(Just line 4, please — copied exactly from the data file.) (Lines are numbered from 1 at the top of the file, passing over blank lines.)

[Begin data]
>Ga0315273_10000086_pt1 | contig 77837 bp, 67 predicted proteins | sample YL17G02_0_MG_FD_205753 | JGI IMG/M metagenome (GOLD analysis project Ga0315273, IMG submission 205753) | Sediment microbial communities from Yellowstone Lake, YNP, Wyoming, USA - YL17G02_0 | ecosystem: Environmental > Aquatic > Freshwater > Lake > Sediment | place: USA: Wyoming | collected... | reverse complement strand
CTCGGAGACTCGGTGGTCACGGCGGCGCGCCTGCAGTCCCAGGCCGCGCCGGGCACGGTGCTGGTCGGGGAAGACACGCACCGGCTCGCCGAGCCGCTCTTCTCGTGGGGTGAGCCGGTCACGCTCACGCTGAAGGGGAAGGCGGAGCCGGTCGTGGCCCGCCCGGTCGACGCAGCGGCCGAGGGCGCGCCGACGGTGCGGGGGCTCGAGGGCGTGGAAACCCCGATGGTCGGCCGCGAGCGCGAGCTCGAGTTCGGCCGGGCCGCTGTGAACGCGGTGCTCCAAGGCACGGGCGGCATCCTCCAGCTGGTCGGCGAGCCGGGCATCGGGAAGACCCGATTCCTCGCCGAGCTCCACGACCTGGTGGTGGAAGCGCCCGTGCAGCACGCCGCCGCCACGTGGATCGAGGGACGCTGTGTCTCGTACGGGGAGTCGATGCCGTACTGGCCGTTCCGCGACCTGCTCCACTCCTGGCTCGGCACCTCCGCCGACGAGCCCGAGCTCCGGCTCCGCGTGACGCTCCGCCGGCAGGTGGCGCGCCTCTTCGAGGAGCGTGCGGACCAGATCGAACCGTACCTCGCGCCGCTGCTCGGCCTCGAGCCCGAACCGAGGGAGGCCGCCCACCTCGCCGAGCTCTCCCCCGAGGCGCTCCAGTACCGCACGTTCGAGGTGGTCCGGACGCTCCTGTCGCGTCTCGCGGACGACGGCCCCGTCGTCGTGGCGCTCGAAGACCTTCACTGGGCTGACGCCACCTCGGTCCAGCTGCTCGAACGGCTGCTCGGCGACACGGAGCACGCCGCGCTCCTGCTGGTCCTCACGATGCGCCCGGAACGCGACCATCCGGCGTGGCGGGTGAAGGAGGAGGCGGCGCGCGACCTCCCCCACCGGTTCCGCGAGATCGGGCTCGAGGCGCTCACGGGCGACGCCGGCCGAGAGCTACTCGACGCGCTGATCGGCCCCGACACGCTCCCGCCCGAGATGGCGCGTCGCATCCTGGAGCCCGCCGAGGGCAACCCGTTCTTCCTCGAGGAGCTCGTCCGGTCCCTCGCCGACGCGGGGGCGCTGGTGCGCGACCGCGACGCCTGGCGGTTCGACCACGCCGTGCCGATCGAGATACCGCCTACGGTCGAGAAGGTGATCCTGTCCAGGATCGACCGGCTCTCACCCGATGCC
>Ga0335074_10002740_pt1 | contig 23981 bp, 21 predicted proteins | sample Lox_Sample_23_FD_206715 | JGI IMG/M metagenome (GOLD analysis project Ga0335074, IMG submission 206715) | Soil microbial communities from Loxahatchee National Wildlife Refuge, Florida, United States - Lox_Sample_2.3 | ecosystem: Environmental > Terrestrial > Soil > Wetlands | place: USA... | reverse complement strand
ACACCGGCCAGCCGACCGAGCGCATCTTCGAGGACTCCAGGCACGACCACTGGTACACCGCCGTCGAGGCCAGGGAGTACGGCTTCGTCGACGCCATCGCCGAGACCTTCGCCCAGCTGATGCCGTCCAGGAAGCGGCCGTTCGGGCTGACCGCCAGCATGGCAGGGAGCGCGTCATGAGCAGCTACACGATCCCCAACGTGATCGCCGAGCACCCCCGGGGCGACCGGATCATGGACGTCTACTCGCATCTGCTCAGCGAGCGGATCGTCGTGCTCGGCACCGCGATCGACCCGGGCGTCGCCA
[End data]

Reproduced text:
ACACCGGCCAGCCGACCGAGCGCATCTTCGAGGACTCCAGGCACGACCACTGGTACACCGCCGTCGAGGCCAGGGAGTACGGCTTCGTCGACGCCATCGCCGAGACCTTCGCCCAGCTGATGCCGTCCAGGAAGCGGCCGTTCGGGCTGACCGCCAGCATGGCAGGGAGCGCGTCATGAGCAGCTACACGATCCCCAACGTGATCGCCGAGCACCCCCGGGGCGACCGGATCATGGACGTCTACTCGCATCTGCTCAGCGAGCGGATCGTCGTGCTCGGCACCGCGATCGACCCGGGCGTCGCCA